California Cotton: Growers Left Defenseless in War on Bugs – Commentary

    Brown stink bug. Photo: K. Kamminga, University of Massachusetts

    If you grow cotton Arkansas, Georgia, Texas or any other cotton growing state in the U.S., you now have at least five (5) critical crop protection tools that a cotton grower in California does not.  This is a result of recent actions by the state of California to ban Lorsban (chlorpyrifos) and slow down the registration process for Transform (sulfoxaflor).

    These two pesticides join Bidrin (dicrotophos), AgLogic (aldicarb), and Belay (clothianidin) as pest control products used in other US cotton growing states but prohibited in California.  When fighting brown stink bugs (Bidrin), aphids (Belay, Lorsban), lygus (Transform) or aphids, thrips and mites (AgLogic), growers in other cotton growing states clearly have a distinct advantage over California.

    Lorsban was banned by California, and AgLogic is held up in registration review at the California Department of Pesticide Regulation (CDPR).

    Bidrin failed registration because it did not have a California specific soil deposition study (it did have 2 other states data but CDPR only accepts data from California).

    Belay can’t be used, because of bee restrictions, even though cotton does not use bees.  And it is used by other states on cotton.

    And finally, in a meeting last week with CDPR registration branch officials, the Association was informed that its 24c application for Transform would not be granted this year, because more than 4400 comments have been submitted opposing the use of Transform and the agency has been threatened to be sued by Earthjustice.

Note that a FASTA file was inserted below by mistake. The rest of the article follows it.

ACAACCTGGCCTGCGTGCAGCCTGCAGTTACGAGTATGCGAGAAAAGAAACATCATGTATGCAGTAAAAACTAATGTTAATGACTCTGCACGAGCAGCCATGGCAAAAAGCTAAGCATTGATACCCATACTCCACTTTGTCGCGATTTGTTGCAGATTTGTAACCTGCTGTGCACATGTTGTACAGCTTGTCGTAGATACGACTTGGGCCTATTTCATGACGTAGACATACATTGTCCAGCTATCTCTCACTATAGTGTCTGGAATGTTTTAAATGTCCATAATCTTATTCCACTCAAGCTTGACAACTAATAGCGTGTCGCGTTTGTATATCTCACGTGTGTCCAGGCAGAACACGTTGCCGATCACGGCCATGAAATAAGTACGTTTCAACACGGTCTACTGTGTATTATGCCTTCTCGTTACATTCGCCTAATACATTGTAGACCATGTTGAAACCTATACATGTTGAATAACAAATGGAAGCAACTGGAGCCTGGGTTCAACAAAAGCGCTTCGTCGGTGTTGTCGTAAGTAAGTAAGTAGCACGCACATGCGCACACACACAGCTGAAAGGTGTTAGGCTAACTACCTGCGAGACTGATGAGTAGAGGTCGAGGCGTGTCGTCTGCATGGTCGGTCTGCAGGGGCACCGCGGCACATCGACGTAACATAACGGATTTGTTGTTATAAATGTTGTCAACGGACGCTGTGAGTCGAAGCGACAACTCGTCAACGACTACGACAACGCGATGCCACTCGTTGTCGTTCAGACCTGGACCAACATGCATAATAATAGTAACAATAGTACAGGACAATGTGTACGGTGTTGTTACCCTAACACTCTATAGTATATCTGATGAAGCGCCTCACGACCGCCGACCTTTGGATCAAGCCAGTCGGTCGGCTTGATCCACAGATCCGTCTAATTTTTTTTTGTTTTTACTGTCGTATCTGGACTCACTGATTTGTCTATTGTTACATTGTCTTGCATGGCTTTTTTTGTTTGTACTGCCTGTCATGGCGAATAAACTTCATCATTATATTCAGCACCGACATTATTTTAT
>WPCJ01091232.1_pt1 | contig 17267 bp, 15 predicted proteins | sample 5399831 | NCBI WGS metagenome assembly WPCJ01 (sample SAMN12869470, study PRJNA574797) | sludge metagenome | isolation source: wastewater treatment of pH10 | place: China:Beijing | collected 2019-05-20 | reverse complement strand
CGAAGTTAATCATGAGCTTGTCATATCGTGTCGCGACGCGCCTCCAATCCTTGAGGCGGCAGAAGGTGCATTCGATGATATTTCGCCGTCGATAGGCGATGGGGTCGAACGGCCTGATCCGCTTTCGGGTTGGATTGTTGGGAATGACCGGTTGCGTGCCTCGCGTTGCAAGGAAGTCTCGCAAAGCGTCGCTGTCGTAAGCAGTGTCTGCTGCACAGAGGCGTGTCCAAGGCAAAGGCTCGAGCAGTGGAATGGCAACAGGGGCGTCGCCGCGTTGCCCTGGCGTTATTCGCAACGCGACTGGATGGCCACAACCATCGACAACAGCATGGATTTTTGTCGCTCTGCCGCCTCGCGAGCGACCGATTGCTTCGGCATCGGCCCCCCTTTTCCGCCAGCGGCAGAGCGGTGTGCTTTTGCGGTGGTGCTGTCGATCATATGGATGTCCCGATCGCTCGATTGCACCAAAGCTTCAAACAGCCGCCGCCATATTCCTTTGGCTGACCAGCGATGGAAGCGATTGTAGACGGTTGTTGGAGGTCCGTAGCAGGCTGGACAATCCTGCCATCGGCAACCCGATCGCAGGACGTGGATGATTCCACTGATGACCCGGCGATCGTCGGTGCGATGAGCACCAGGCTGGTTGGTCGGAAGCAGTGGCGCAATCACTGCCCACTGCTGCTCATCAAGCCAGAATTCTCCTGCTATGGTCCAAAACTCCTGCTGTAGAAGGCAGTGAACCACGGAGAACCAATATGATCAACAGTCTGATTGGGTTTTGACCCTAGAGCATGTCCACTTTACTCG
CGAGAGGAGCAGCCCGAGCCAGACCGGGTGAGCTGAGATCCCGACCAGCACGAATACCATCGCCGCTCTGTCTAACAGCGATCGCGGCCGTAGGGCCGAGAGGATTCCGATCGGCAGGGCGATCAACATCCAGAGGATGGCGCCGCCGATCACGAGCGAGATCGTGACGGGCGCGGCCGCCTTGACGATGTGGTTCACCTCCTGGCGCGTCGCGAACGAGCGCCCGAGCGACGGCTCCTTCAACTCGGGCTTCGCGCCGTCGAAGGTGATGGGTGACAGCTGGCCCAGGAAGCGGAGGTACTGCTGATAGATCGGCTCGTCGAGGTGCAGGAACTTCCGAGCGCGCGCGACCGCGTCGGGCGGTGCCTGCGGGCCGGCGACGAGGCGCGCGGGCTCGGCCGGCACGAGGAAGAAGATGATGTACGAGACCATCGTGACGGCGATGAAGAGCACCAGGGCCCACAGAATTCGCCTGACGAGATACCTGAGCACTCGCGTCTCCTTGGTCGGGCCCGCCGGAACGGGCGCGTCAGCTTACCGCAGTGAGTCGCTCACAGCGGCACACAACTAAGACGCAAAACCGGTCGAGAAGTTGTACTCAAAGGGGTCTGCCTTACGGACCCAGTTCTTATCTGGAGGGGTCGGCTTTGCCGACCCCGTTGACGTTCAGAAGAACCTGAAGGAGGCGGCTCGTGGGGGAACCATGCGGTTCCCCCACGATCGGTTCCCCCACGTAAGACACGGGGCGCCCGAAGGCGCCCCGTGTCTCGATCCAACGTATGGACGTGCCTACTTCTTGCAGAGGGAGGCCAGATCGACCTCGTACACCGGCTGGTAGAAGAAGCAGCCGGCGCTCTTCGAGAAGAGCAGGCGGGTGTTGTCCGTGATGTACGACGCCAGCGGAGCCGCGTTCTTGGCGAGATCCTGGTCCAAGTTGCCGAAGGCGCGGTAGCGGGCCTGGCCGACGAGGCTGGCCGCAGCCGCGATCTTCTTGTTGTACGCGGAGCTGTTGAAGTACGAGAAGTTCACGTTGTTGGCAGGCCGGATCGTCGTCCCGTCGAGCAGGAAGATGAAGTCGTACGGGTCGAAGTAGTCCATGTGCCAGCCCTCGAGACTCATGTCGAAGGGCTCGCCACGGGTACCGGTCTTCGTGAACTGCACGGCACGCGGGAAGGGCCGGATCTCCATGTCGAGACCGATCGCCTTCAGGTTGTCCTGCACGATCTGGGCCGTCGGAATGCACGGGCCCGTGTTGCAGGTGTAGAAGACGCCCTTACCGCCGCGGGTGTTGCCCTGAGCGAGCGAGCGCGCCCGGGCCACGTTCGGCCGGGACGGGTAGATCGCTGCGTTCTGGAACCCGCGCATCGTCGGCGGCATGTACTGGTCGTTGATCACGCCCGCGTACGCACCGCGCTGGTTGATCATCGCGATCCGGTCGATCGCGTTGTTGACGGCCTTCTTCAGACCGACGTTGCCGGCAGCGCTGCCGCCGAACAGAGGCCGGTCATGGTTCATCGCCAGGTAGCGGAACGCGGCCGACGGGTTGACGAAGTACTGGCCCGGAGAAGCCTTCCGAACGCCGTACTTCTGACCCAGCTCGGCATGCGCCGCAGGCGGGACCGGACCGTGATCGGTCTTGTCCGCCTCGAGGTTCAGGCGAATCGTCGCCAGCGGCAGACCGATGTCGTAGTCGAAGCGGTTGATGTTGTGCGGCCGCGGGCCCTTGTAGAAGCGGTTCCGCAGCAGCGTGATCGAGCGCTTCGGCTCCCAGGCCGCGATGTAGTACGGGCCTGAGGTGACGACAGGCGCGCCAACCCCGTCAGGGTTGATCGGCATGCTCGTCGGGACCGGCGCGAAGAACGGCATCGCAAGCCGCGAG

Clearly, there is a lack of recognition that growers truly wish they didn’t have to spray an ounce of pesticide.  Nothing demonstrates this more than the California cotton grower led effort to combat the pink bollworm through an areawide program which included a multi-million dollar sterile release facility paid for by California cotton growers, and an enforcement driven mandatory plowdown restriction on growers, also completely paid for by California cotton growers.

    Finally, limiting the types of pesticides works against the basic tenants of Integrated Pest Management (IPM).  University of California IPM guidance clearly speaks to the need for resistance management and in some cases recommends changing classes of pesticides with every application, clearly something that California is getting away from.

    Leaving cotton growers in California defenseless against these devastating pests while the 16 other cotton growing states have the tools, is…well…defenseless.




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